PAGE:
Monday 16 January 2023

Brew Monday, not Blue Monday

As I wrote this time last year, Blue Monday is a term that was popularized in the media in 2005 by a travel company, Sky Travel, to describe a day in January (typically the third Monday of the month) that is supposed to be the most depressing day of the year.

The idea is that a combination of factors, such as post-holiday blues, cold weather, and unpaid credit card bills, make this day especially depressing. But it is nothing but pseudo-science coined by a PR company, to increase the sales of holidays rather than being based on any scientific research or data.

Last year, I was pretty indifferent towards it, but this year I have a more negative view on it because, upon further reflection, I feel that it trivializes depression in a number of ways and is not something that we should be promoting.

For instance, it implies that depression is a one-day event that can be easily identified and labelled. In reality, depression is a serious mental health condition that can be a long-term battle for sufferers, and is not limited to a specific day or time of year.

It also suggests that depression can be reduced to a set of superficial factors, such as the weather or holiday bills. The truth is that depression is a complex condition that can be caused by a variety of factors, including genetics, brain chemistry, life events, and personal circumstances.

Further to that, it implies that depression is something that can be overcome or avoided through simple solutions such as buying a plane ticket. Again, the reality is very different. Depression is a serious condition that requires professional treatment and support.

By trivializing depression, it can make people who are suffering from depression feel that their feelings are not taken seriously, and that their condition is not worthy of attention, which can contribute to feelings of isolation and hopelessness.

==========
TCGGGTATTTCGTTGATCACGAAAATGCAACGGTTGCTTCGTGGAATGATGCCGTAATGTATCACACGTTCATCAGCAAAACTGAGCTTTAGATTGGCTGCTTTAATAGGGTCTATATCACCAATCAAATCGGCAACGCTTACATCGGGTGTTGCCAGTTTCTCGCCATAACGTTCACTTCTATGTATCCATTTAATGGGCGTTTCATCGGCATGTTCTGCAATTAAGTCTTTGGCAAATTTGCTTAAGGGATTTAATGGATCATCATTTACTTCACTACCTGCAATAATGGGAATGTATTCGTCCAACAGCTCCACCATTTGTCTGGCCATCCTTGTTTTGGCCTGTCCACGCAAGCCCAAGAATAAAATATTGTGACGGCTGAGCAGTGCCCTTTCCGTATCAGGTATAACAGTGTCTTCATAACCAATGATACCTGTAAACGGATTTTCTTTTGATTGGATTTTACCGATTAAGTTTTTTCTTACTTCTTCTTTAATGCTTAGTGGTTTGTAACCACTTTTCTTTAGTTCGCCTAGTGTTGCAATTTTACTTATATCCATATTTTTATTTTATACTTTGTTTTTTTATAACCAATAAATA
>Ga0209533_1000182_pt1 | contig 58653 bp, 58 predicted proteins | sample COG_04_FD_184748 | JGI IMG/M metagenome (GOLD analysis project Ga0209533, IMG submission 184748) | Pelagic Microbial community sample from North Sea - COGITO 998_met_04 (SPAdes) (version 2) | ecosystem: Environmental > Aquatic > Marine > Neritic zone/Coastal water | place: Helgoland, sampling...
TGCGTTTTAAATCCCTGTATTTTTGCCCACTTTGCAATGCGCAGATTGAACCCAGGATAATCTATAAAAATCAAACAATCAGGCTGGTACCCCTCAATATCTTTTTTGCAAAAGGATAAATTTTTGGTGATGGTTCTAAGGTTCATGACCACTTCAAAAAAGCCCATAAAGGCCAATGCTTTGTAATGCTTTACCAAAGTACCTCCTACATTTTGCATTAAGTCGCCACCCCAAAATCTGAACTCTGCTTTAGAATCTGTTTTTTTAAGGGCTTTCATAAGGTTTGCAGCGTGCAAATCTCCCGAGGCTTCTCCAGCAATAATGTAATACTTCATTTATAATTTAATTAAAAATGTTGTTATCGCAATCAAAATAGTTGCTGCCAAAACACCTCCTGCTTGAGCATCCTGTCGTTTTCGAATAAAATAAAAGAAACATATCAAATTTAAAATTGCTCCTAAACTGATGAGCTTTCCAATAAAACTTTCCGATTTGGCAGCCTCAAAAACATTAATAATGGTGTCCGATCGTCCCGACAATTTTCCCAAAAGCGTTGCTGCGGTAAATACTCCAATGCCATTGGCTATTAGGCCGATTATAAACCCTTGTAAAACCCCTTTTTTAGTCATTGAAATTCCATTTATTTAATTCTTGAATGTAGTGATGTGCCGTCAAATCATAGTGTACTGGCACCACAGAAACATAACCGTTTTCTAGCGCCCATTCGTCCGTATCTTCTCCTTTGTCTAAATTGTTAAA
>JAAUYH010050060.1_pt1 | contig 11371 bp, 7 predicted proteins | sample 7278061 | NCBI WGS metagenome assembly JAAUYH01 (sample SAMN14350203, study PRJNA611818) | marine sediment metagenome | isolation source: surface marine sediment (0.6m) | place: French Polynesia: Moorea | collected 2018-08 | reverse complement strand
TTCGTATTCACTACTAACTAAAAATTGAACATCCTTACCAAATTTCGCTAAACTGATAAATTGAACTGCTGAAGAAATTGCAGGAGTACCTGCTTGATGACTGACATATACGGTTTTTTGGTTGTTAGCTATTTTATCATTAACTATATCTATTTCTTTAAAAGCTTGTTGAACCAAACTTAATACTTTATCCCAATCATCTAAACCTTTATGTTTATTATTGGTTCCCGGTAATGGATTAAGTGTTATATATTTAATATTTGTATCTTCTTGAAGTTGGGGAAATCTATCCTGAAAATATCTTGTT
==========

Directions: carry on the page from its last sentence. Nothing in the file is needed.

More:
It is important to remember that depression is a serious mental health condition that can have serious consequences if left untreated. Rather than focusing on a specific day, it's important to be aware of the signs and symptoms of depression and to seek help when needed.

So, if you must celebrate something today, why not join the anti-Blue Monday movement by celebrating Brew Monday instead? 

If you are struggling with depression or any other mental illness, please seek help or talk to someone. Don't be too embarrassed or ashamed to reach out. It is OK to not be OK, but it is not OK to just ignore it because you think it is just down to the day of the year and will pass in time.

As an old British Telecoms advert here in the UK used to say for it's slogan; "It's good to talk." And what better time is there to open up and talk about your feelings or problems than over a nice cup of coffee or tea? It's certainly much better than paying attention to some travel company's stupid pseudo-science. 

So if you are feeling down or a struggling to cope, give someone a call and go have a good chat with them over a cuppa. Of course, there is no substitute for professional help but talking with friends and family is certainly a good place to start.

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